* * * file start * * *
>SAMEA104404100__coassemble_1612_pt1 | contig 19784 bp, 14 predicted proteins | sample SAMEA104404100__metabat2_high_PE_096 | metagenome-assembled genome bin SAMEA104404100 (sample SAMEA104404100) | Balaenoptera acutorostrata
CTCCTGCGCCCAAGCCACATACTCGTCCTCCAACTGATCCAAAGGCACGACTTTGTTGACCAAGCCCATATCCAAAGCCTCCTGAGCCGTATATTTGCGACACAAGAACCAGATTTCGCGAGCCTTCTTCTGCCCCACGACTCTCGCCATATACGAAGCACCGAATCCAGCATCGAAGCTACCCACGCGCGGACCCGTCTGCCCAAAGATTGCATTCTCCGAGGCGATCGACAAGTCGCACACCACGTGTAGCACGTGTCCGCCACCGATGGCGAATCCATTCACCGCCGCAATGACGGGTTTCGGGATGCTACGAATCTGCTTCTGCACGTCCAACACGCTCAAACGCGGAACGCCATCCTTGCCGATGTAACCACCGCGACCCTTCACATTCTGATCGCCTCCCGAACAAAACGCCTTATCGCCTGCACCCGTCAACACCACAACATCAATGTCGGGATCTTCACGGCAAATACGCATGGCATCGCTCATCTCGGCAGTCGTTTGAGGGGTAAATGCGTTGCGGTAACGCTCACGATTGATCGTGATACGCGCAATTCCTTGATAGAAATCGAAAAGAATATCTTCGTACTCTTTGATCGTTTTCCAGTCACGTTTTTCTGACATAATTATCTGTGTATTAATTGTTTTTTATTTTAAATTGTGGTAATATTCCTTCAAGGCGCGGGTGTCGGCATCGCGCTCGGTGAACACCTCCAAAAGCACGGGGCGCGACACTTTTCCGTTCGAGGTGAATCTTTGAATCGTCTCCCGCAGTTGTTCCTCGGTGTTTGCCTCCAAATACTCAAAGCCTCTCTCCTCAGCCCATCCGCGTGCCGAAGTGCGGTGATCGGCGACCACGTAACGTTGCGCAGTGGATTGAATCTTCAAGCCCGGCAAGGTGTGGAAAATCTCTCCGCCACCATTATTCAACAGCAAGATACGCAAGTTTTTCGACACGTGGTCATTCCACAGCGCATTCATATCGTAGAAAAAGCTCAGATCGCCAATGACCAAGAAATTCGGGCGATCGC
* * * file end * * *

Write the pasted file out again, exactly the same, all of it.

>SAMEA104404100__coassemble_1612_pt1 | contig 19784 bp, 14 predicted proteins | sample SAMEA104404100__metabat2_high_PE_096 | metagenome-assembled genome bin SAMEA104404100 (sample SAMEA104404100) | Balaenoptera acutorostrata
CTCCTGCGCCCAAGCCACATACTCGTCCTCCAACTGATCCAAAGGCACGACTTTGTTGACCAAGCCCATATCCAAAGCCTCCTGAGCCGTATATTTGCGACACAAGAACCAGATTTCGCGAGCCTTCTTCTGCCCCACGACTCTCGCCATATACGAAGCACCGAATCCAGCATCGAAGCTACCCACGCGCGGACCCGTCTGCCCAAAGATTGCATTCTCCGAGGCGATCGACAAGTCGCACACCACGTGTAGCACGTGTCCGCCACCGATGGCGAATCCATTCACCGCCGCAATGACGGGTTTCGGGATGCTACGAATCTGCTTCTGCACGTCCAACACGCTCAAACGCGGAACGCCATCCTTGCCGATGTAACCACCGCGACCCTTCACATTCTGATCGCCTCCCGAACAAAACGCCTTATCGCCTGCACCCGTCAACACCACAACATCAATGTCGGGATCTTCACGGCAAATACGCATGGCATCGCTCATCTCGGCAGTCGTTTGAGGGGTAAATGCGTTGCGGTAACGCTCACGATTGATCGTGATACGCGCAATTCCTTGATAGAAATCGAAAAGAATATCTTCGTACTCTTTGATCGTTTTCCAGTCACGTTTTTCTGACATAATTATCTGTGTATTAATTGTTTTTTATTTTAAATTGTGGTAATATTCCTTCAAGGCGCGGGTGTCGGCATCGCGCTCGGTGAACACCTCCAAAAGCACGGGGCGCGACACTTTTCCGTTCGAGGTGAATCTTTGAATCGTCTCCCGCAGTTGTTCCTCGGTGTTTGCCTCCAAATACTCAAAGCCTCTCTCCTCAGCCCATCCGCGTGCCGAAGTGCGGTGATCGGCGACCACGTAACGTTGCGCAGTGGATTGAATCTTCAAGCCCGGCAAGGTGTGGAAAATCTCTCCGCCACCATTATTCAACAGCAAGATACGCAAGTTTTTCGACACGTGGTCATTCCACAGCGCATTCATATCGTAGAAAAAGCTCAGATCGCCAATGACCAAGAAATTCGGGCGATCGC